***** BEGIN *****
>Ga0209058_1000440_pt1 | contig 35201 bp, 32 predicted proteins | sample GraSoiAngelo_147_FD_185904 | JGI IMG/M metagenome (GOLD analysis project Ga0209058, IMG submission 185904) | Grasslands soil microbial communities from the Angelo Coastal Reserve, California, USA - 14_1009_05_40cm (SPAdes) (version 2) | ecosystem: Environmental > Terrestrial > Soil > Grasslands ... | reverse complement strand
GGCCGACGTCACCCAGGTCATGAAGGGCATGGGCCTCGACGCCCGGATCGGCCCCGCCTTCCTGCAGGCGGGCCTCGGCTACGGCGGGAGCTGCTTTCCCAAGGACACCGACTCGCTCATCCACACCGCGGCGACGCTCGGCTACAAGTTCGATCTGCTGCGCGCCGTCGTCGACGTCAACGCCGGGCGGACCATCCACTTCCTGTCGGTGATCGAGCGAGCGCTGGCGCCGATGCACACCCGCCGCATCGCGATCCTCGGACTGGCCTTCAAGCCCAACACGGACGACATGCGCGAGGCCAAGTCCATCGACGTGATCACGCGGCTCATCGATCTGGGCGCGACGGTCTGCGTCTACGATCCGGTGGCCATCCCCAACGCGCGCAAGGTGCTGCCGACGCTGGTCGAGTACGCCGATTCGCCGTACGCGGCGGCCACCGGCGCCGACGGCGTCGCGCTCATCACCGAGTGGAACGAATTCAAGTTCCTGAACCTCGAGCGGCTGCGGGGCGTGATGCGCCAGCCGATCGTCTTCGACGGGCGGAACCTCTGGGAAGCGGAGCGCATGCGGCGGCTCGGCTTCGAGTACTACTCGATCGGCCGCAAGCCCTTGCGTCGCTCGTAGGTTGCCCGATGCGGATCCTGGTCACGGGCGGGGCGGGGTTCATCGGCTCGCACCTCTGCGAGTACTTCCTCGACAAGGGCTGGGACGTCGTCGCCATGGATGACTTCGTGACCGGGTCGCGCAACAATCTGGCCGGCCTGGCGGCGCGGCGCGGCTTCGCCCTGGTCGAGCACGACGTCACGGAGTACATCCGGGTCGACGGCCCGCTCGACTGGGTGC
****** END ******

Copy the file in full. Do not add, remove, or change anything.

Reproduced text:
>Ga0209058_1000440_pt1 | contig 35201 bp, 32 predicted proteins | sample GraSoiAngelo_147_FD_185904 | JGI IMG/M metagenome (GOLD analysis project Ga0209058, IMG submission 185904) | Grasslands soil microbial communities from the Angelo Coastal Reserve, California, USA - 14_1009_05_40cm (SPAdes) (version 2) | ecosystem: Environmental > Terrestrial > Soil > Grasslands ... | reverse complement strand
GGCCGACGTCACCCAGGTCATGAAGGGCATGGGCCTCGACGCCCGGATCGGCCCCGCCTTCCTGCAGGCGGGCCTCGGCTACGGCGGGAGCTGCTTTCCCAAGGACACCGACTCGCTCATCCACACCGCGGCGACGCTCGGCTACAAGTTCGATCTGCTGCGCGCCGTCGTCGACGTCAACGCCGGGCGGACCATCCACTTCCTGTCGGTGATCGAGCGAGCGCTGGCGCCGATGCACACCCGCCGCATCGCGATCCTCGGACTGGCCTTCAAGCCCAACACGGACGACATGCGCGAGGCCAAGTCCATCGACGTGATCACGCGGCTCATCGATCTGGGCGCGACGGTCTGCGTCTACGATCCGGTGGCCATCCCCAACGCGCGCAAGGTGCTGCCGACGCTGGTCGAGTACGCCGATTCGCCGTACGCGGCGGCCACCGGCGCCGACGGCGTCGCGCTCATCACCGAGTGGAACGAATTCAAGTTCCTGAACCTCGAGCGGCTGCGGGGCGTGATGCGCCAGCCGATCGTCTTCGACGGGCGGAACCTCTGGGAAGCGGAGCGCATGCGGCGGCTCGGCTTCGAGTACTACTCGATCGGCCGCAAGCCCTTGCGTCGCTCGTAGGTTGCCCGATGCGGATCCTGGTCACGGGCGGGGCGGGGTTCATCGGCTCGCACCTCTGCGAGTACTTCCTCGACAAGGGCTGGGACGTCGTCGCCATGGATGACTTCGTGACCGGGTCGCGCAACAATCTGGCCGGCCTGGCGGCGCGGCGCGGCTTCGCCCTGGTCGAGCACGACGTCACGGAGTACATCCGGGTCGACGGCCCGCTCGACTGGGTGC